He did that on Tuesday by declaring (as only the leader of a tough authoritarian regime can) that Ethiopia now accepts the 2002 ruling of an international border commission and will pull its troops out of Badme, the market town at the centre of the quarrel with Eritrea.

At least eighty thousand soldiers and civilians were killed in the hot war with Eritrea (1998-2000), and several million soldiers wasted years of their lives on the border during the long cold war that followed (which briefly went hot again as recently as 2016). But Abiy Ahmed has ended all that with a wave of his hand.

That should have been done long ago, but Ethiopia found it hard to accept the border commission’s ruling for two reasons. One was that Eritrea started the war by seizing Badme. That was incredibly stupid, since Ethiopia has twenty times as many people, but stupid things happen. The Georgians faced even longer odds in 2008, but they attacked Russia anyway. (Both the Eritreans and the Georgians lost.)

The other reason for the long cold war was that the territory around Badme used to be in Ethiopia’s Tigre state, the home of the Tigrinya-speaking ethnic group who then dominated the ruling Ethiopian People’s Revolutionary Democratic Front (EPRDF). They only make up 5% of Ethiopia’s population, but they simply refused to hand Badme over – for sixteen years.

So something has clearly changed in Ethiopia, and Abiy Ahmed himself is a new phenomenon. He belongs to the Oromo ethnic group, the biggest in the country, but he is the first Oromo in all of Ethiopia’s history to lead the government.

The growing protests of the past three years were strongest in Oromia, because the people there felt marginalised politically, culturally and economically. Hundreds of people have been killed in the demonstrations and the situation was getting out of hand, so the ruling party’s solution was to put an Oromo in charge – but one has spent his whole adult life serving the EPRDF.

Abiy is such a man. He joined the army straight out of school, worked his way up to colonel’s rank, then shifted to a senior position in the intelligence and security apparatus of what is, after all, a police state, and finally moved into politics.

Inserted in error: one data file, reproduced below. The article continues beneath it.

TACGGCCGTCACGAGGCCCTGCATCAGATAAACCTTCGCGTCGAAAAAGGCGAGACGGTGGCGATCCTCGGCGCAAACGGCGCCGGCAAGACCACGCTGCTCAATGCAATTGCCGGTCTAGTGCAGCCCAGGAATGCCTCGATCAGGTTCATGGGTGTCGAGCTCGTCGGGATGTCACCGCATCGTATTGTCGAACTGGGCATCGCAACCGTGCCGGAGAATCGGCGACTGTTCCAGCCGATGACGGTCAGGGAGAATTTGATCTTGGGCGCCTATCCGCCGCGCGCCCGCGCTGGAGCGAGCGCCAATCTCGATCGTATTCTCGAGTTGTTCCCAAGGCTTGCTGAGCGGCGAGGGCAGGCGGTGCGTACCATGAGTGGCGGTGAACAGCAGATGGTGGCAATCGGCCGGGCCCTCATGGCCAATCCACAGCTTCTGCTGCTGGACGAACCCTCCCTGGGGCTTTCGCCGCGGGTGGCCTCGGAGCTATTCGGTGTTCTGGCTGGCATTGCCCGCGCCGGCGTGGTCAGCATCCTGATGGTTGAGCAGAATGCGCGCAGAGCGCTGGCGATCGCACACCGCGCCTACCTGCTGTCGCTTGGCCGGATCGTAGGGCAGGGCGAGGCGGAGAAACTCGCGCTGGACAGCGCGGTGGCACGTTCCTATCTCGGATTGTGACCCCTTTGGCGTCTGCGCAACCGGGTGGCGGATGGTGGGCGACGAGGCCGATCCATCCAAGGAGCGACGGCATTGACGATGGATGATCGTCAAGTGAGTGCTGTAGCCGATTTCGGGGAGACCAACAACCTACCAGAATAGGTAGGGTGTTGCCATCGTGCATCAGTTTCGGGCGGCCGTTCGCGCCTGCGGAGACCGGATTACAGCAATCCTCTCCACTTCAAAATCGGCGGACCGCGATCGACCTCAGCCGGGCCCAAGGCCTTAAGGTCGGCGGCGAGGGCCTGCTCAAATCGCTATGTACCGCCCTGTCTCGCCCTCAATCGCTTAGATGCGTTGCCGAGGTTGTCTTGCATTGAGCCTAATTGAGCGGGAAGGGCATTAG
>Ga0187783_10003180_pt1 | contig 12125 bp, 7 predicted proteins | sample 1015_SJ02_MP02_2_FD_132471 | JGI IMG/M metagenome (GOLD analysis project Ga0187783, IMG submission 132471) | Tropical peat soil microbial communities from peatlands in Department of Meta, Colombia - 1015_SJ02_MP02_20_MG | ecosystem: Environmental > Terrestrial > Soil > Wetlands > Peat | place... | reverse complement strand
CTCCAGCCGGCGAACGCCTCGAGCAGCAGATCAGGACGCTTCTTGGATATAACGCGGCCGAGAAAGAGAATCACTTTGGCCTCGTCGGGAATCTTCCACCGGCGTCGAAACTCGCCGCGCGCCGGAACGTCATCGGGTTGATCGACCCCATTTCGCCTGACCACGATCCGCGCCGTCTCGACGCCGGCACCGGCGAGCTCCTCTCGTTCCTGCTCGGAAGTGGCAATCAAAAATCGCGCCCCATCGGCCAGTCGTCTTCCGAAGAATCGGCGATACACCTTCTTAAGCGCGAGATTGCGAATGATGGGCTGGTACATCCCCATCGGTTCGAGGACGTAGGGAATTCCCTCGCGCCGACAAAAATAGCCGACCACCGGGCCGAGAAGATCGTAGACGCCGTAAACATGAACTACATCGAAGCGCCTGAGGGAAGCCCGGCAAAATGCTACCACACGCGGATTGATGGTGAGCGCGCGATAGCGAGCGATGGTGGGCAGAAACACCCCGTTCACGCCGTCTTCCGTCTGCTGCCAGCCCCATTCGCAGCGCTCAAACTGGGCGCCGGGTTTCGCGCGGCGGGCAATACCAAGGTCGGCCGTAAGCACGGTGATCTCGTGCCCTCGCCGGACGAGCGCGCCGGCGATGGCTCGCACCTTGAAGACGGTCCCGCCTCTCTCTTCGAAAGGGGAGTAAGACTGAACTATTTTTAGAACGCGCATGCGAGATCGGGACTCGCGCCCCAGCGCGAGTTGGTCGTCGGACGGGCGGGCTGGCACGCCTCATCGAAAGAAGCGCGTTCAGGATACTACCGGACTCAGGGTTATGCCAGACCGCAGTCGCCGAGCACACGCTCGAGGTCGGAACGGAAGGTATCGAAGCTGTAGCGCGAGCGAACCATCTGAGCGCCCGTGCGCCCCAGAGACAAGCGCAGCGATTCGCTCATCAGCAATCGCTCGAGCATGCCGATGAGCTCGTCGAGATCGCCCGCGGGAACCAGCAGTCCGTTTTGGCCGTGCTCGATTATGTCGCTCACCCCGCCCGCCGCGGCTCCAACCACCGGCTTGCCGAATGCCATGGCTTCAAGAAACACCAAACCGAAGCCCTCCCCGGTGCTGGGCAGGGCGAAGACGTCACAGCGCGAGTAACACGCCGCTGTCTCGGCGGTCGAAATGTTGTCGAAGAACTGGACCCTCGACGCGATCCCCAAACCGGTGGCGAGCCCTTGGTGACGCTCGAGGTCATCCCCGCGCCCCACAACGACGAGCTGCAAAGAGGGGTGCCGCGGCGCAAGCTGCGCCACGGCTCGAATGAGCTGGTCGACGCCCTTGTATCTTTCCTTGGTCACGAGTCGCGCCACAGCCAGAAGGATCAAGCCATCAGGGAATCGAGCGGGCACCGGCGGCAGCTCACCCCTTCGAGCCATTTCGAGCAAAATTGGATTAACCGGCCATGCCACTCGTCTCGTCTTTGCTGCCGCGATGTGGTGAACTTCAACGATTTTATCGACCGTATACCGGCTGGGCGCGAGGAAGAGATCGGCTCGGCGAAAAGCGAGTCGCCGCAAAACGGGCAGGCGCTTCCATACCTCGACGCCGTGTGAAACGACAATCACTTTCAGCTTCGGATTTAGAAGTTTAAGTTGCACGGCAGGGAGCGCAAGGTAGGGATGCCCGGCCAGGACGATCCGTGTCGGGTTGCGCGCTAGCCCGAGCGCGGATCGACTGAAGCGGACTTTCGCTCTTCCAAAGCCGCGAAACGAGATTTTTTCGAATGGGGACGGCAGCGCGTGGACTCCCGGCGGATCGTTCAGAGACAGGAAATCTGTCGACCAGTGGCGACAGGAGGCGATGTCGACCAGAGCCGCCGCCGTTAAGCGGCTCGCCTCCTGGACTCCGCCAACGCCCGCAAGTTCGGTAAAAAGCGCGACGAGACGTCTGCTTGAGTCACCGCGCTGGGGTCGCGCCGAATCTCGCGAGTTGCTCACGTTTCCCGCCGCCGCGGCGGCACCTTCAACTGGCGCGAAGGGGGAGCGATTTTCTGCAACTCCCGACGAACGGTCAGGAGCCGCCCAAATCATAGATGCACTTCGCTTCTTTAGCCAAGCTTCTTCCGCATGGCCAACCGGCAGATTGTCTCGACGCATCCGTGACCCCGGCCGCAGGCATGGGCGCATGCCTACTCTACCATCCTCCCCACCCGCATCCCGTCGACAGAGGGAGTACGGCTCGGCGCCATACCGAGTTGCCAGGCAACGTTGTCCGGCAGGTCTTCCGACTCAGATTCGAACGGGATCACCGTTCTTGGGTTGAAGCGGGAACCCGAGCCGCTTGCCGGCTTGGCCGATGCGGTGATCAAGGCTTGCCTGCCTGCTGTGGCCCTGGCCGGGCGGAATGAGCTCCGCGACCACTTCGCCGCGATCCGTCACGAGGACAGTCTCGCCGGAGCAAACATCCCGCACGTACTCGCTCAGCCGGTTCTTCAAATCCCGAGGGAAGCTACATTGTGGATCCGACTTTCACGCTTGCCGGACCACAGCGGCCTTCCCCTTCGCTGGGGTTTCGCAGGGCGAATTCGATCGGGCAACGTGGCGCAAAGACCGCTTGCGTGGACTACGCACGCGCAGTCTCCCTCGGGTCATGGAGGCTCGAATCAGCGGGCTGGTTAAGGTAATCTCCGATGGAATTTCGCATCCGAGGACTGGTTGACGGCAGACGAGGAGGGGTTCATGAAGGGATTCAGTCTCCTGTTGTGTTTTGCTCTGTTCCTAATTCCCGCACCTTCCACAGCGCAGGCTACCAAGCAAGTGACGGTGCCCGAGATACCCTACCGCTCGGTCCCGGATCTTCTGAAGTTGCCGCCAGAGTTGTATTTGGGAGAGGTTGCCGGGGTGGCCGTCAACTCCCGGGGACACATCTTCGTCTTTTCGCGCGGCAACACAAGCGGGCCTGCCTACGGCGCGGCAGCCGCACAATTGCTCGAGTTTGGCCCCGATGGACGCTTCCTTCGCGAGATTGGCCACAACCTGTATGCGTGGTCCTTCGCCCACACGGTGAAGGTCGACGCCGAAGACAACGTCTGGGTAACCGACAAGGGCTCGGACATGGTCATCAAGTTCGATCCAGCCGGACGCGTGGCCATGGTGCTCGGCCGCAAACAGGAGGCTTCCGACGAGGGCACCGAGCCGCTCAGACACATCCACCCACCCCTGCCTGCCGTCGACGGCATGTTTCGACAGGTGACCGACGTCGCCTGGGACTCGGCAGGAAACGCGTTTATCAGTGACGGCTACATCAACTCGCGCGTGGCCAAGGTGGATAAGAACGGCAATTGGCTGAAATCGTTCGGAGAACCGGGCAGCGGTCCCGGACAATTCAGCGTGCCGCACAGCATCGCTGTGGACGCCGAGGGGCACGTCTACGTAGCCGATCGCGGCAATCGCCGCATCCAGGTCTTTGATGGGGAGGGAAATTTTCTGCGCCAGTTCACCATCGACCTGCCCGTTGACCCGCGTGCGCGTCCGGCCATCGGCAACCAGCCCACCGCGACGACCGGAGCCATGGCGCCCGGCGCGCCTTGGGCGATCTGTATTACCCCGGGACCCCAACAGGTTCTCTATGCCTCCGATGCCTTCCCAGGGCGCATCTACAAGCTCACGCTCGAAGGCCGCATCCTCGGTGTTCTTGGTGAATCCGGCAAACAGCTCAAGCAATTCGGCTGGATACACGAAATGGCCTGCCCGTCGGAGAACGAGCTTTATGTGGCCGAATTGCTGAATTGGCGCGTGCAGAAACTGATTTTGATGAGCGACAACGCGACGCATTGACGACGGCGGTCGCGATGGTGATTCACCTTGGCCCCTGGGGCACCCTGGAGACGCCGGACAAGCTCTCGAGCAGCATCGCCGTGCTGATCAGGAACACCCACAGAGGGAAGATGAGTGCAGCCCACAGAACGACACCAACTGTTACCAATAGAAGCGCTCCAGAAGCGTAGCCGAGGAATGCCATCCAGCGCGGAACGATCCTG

He has been given power to deal with some of the biggest grievances of the population precisely because he is trusted not to let power slip away from the EPRDF. Maybe his appointment as prime minister` will calm things down, but don’t mistake it for the start of a ‘democratic transition’.

Ethiopia is the only one of sub-Saharan Africa’s three economic giants that is not democratic. Unlike South Africa and Nigeria, it has a single ruling party that dominates everything.
The EPRDF is a permanent coalition of four parties representing the four biggest ethnic groups (Oromo, Amhara, Tigrinya and Somali), but all are part of a highly disciplined whole that has an almost Soviet ruling style. It is not encumbered by specifically Communist or even socialist ideological obsessions, but elections are no more meaningful than the old Soviet ones were.

Over the past decade, this hard-line approach has delivered an annual average of 10% economic growth in Ethiopia, far higher than in South Africa or Nigeria. And while there is clearly serious friction between the various Ethiopian ethnic groups that make up the EPRDF, it is not significantly worse than the ethnic rivalries that plague the politics of the two big democracies.

It’s hardly surprising, therefore, that some people have been wondering aloud whether Ethiopia’s model is better for African countries. People do end up in jail or in exile for opposing the regime, or simply disappear, but not all that many, and the system is delivering the goods economically. Maybe it’s worth a try.

Maybe, but don’t count on it. In the short run, authoritarian politics often produces better results than democracy. Orders are given and obeyed, and things get done. But over the long run the opposition builds up, and there is no democratic safety valve to let off the steam.
When the dam finally bursts, you can lose a lot.

Consider the quarter-century of lost growth in Russia since the collapse of the Soviet Union. The EPRDF will not last forever, because no system of that sort ever does, and when it goes it could be with an almighty crash. That may not happen for quite a long time, but Abiy Ahmed is probably not Magic Man.
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To shorten to 700 words, omit paragraphs 4 and 5. (“That…years”)

Sudan: Peace Through Changing Borders

11 February 2011

Sudan: Peace Through Changing Borders

by Gwynne Dyer

“The people of South Sudan, for the first time since 1898, are going to determine their own future,” declared Dr Barnaba Marial Benjamin, southern Sudan’s information minister, before last month’s referendum on the region’s independence. “In fact, it will be the last-born state on this continent of Africa.” If he meant that no more African countries will split up, however, he was probably wrong.